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I think it was a Repossession... Does that make it right no, however this type of towing has been done in this manner for many years. Snatch and Grab take them around the corner as this vehicle was transported. Then securing the vehicle properly for transport which may have likely happened off the roadway at the end of the video clip. I've done this 100's of times on repos over the years (I have not conducted a repo in 30 years).

 

Recently I have been removing vehicles from dangerous locations prior to securing them properly in order to avoid confrontation. Each situation is different and as a tow truck operator we have to adjust for those situations. Again, I am not saying it's right as I fully support securing the vehicle properly for transport and often having someone to run block provides to the extra time to secure the vehicle. Although, that does place two individuals in harms way. The longer you spend in the danger zone the higher your chances for injury, be it on the street conducting a repo, parking violation or on the side of the interstate/highway. I watch far to many drivers spend additional time in the roadway securing vehicles with a 4 point tie down rather than moving them off the roadway first. It similar to changing a tire on such roadways. Each added second increases the odds of being struck and while it would be great to have a support unit on scene to assist. This industry has never progressed to that point.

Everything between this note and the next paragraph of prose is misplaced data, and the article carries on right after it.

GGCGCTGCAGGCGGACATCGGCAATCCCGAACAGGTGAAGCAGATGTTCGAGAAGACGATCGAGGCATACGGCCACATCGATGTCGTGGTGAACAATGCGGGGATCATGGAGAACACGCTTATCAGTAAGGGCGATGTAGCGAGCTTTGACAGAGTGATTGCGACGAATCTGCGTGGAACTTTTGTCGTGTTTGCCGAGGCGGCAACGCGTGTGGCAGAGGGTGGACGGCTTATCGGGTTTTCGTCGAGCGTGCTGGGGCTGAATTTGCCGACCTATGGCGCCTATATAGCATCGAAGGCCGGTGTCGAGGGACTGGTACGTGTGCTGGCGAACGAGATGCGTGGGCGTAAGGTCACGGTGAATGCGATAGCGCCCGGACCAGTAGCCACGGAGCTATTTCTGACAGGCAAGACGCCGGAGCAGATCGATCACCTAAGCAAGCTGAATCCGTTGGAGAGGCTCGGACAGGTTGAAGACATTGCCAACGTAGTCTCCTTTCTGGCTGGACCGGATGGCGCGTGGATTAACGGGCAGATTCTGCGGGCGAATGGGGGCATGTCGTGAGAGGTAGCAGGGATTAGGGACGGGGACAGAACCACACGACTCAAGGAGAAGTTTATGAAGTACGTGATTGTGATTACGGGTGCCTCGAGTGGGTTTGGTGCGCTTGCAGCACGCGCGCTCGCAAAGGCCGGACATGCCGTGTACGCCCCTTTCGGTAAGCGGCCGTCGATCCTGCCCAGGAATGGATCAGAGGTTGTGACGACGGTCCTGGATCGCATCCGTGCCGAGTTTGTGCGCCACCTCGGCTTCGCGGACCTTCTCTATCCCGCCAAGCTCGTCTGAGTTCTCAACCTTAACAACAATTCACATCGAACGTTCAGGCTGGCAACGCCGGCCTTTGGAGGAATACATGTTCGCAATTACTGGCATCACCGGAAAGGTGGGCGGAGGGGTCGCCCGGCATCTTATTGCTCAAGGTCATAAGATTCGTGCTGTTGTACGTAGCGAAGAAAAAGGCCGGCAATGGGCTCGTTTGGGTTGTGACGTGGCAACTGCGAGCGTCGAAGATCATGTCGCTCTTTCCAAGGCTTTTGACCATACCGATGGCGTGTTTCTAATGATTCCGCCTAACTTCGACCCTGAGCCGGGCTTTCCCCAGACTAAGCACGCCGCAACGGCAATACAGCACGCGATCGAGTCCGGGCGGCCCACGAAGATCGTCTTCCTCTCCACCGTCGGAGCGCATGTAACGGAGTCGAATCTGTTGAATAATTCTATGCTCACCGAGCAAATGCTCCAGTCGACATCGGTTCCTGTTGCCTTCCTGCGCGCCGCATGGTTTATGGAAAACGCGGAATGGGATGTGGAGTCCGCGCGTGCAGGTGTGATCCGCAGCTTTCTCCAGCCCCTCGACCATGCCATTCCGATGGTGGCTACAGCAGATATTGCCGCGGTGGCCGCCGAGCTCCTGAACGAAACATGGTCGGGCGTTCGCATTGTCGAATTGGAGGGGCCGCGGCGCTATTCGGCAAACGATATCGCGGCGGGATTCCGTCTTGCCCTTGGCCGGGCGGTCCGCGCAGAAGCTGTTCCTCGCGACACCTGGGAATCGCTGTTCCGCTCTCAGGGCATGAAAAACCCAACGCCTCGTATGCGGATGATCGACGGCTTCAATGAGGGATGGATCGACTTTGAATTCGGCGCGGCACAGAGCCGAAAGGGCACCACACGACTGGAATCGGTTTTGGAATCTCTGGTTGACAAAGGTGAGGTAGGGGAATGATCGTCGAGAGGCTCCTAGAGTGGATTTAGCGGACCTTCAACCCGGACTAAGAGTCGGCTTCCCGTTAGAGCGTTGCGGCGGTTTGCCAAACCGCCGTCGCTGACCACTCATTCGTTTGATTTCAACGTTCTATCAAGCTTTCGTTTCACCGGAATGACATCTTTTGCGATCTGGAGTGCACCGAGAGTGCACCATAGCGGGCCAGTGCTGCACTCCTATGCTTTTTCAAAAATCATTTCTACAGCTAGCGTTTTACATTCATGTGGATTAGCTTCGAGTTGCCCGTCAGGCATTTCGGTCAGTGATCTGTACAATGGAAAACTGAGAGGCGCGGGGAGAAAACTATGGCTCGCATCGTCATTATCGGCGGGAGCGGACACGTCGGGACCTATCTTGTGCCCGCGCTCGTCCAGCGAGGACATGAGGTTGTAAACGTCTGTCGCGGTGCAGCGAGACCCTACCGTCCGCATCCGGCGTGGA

For what could have and should be done when conducting tows such as Repo's we need to seek answers from those who primarily conduct such tows. For police ordered tows in the vast majority of situations an officer is present.